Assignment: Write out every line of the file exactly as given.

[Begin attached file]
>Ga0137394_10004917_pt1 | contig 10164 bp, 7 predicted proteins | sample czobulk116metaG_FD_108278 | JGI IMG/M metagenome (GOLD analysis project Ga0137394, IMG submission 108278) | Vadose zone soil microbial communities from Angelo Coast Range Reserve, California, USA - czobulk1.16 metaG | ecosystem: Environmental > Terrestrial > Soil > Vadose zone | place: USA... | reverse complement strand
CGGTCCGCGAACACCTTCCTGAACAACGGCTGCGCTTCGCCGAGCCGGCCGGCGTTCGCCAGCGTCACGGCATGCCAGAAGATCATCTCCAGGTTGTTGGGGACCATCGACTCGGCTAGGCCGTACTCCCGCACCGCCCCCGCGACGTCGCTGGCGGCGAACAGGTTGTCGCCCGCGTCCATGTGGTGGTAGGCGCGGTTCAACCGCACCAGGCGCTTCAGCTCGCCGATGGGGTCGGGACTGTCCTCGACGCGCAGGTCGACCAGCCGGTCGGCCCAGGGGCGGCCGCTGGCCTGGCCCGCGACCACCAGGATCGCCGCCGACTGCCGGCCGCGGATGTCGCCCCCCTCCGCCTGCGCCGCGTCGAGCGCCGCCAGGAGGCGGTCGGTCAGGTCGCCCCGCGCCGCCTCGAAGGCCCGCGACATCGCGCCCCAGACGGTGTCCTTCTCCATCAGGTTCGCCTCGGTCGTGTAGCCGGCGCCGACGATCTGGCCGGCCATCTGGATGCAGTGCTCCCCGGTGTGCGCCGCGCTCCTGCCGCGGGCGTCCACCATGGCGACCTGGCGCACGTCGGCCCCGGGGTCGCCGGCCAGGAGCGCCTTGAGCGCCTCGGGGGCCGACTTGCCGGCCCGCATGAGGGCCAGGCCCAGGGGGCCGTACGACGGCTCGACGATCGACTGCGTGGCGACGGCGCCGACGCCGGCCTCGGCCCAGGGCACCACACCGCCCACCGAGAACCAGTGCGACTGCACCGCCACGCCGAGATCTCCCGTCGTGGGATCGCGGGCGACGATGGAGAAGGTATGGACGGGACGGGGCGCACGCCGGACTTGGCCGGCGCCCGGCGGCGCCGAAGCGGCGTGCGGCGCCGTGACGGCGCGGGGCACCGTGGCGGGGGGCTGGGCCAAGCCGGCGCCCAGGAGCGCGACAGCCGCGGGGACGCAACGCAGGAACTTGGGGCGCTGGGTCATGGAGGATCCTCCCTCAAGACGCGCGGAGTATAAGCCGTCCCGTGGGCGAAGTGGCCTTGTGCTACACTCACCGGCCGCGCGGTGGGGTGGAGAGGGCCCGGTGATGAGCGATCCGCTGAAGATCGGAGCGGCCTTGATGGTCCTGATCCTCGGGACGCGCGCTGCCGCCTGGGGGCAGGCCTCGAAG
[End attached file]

>Ga0137394_10004917_pt1 | contig 10164 bp, 7 predicted proteins | sample czobulk116metaG_FD_108278 | JGI IMG/M metagenome (GOLD analysis project Ga0137394, IMG submission 108278) | Vadose zone soil microbial communities from Angelo Coast Range Reserve, California, USA - czobulk1.16 metaG | ecosystem: Environmental > Terrestrial > Soil > Vadose zone | place: USA... | reverse complement strand
CGGTCCGCGAACACCTTCCTGAACAACGGCTGCGCTTCGCCGAGCCGGCCGGCGTTCGCCAGCGTCACGGCATGCCAGAAGATCATCTCCAGGTTGTTGGGGACCATCGACTCGGCTAGGCCGTACTCCCGCACCGCCCCCGCGACGTCGCTGGCGGCGAACAGGTTGTCGCCCGCGTCCATGTGGTGGTAGGCGCGGTTCAACCGCACCAGGCGCTTCAGCTCGCCGATGGGGTCGGGACTGTCCTCGACGCGCAGGTCGACCAGCCGGTCGGCCCAGGGGCGGCCGCTGGCCTGGCCCGCGACCACCAGGATCGCCGCCGACTGCCGGCCGCGGATGTCGCCCCCCTCCGCCTGCGCCGCGTCGAGCGCCGCCAGGAGGCGGTCGGTCAGGTCGCCCCGCGCCGCCTCGAAGGCCCGCGACATCGCGCCCCAGACGGTGTCCTTCTCCATCAGGTTCGCCTCGGTCGTGTAGCCGGCGCCGACGATCTGGCCGGCCATCTGGATGCAGTGCTCCCCGGTGTGCGCCGCGCTCCTGCCGCGGGCGTCCACCATGGCGACCTGGCGCACGTCGGCCCCGGGGTCGCCGGCCAGGAGCGCCTTGAGCGCCTCGGGGGCCGACTTGCCGGCCCGCATGAGGGCCAGGCCCAGGGGGCCGTACGACGGCTCGACGATCGACTGCGTGGCGACGGCGCCGACGCCGGCCTCGGCCCAGGGCACCACACCGCCCACCGAGAACCAGTGCGACTGCACCGCCACGCCGAGATCTCCCGTCGTGGGATCGCGGGCGACGATGGAGAAGGTATGGACGGGACGGGGCGCACGCCGGACTTGGCCGGCGCCCGGCGGCGCCGAAGCGGCGTGCGGCGCCGTGACGGCGCGGGGCACCGTGGCGGGGGGCTGGGCCAAGCCGGCGCCCAGGAGCGCGACAGCCGCGGGGACGCAACGCAGGAACTTGGGGCGCTGGGTCATGGAGGATCCTCCCTCAAGACGCGCGGAGTATAAGCCGTCCCGTGGGCGAAGTGGCCTTGTGCTACACTCACCGGCCGCGCGGTGGGGTGGAGAGGGCCCGGTGATGAGCGATCCGCTGAAGATCGGAGCGGCCTTGATGGTCCTGATCCTCGGGACGCGCGCTGCCGCCTGGGGGCAGGCCTCGAAG